She noted that the bill sought to tackle many problems confronting residents and visitors in Lagos, by empowering the Federal Government to make provisions for economic assistance through grants as provided for under section 164 sub-section (1) of the 1999 Constitution as amended.

The lawmaker also explained that the bill would allow the grants payable to be determined by the President and Commander-in- Chief on the recommendation of the Governor of Lagos. Tinubu, however, said that the recommendation would come with the proviso that recommends the modest amount not less than one per cent of the share of the revenue accruing to the federal government; the amount of which would be payable upon appropriation by the National Assembly.

She further stated that the grants would be utilised in meeting the public infrastructural need of Lagos State, such as improving on rail infrastructure to decongest the roads and for promotion of the conducive social economic environment for federal institutions, as well as increase the state’s capacity to continue to play host.

While giving reasons Lagos deserved special assistance from the federal government, she described Lagos as a state with stra-tegic socio-economic significance being “the commercial nerve centre of Nigeria with available statistics indicating that 6 of 10 international passengers arrive in Lagos while 8 of 10 depart from Lagos.”

According to her, a report from the Federal Inland Revenue Service (FIRS) in 2008, revealed that 86.2 per cent of companies’ income taxes were collected in Lagos only while another 56.7 per cent Value Added Tax (VAT) was collected in Lagos.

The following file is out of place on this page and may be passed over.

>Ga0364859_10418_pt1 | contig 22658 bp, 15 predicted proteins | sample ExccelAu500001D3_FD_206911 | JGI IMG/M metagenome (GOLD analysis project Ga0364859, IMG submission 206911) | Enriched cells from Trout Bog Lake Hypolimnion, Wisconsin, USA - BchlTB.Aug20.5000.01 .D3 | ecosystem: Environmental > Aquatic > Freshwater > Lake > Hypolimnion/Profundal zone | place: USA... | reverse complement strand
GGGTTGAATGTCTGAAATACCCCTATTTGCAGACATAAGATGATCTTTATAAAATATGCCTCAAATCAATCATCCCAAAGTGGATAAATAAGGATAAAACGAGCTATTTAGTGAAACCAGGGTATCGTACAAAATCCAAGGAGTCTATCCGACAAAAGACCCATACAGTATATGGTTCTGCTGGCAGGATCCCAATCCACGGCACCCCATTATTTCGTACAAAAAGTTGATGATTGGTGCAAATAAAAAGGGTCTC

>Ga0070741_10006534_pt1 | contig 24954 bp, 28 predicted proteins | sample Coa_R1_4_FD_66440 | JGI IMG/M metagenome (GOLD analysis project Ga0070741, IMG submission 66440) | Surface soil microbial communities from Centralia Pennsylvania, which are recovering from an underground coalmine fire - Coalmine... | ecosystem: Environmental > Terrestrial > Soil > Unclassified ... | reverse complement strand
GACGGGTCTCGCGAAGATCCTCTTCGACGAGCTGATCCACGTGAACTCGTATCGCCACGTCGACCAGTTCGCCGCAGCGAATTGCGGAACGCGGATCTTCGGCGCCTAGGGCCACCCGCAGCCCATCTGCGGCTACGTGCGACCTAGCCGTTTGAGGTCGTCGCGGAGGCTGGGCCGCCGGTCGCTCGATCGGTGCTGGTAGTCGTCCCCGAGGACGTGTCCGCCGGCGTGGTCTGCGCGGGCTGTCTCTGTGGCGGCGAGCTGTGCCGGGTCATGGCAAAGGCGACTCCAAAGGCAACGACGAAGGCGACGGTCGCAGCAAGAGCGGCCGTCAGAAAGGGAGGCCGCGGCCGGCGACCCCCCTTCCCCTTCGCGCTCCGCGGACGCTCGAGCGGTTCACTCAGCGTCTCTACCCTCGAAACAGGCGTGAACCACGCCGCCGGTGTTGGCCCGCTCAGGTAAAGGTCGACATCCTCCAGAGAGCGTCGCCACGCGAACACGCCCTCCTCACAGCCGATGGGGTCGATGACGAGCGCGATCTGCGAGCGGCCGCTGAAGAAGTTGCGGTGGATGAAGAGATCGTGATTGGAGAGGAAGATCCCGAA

Tinubu said with the degree of revenue being generated from Lagos, the state deserved a special treatment. She said: “Key sectors of the economy namely: manufacturing, construction, telecommunications, financial institutions and insurance are domiciled in Lagos. “Lagos is home to the major ports that served Nigeria. It accounts for over 90 per cent of all maritime exports.

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“The state delivers much of the funds and charges that go into the coffers of the Federal Government. It is incontrovertible that Lagos State generates much of Nigeria’s income outside its oil sector.” The other two Lagos senators, Gbenga Ashafa (Lagos East) and Solomon Olamilekan (Lagos West) as well as Fatimat Raji-Rasaki (PDP – Ekiti Central) and Barnabas Gemade (Benue North-west), expressed strong support for the bill. Adeola drew the attention of his colleagues to the cosmopolitan nature of Lagos.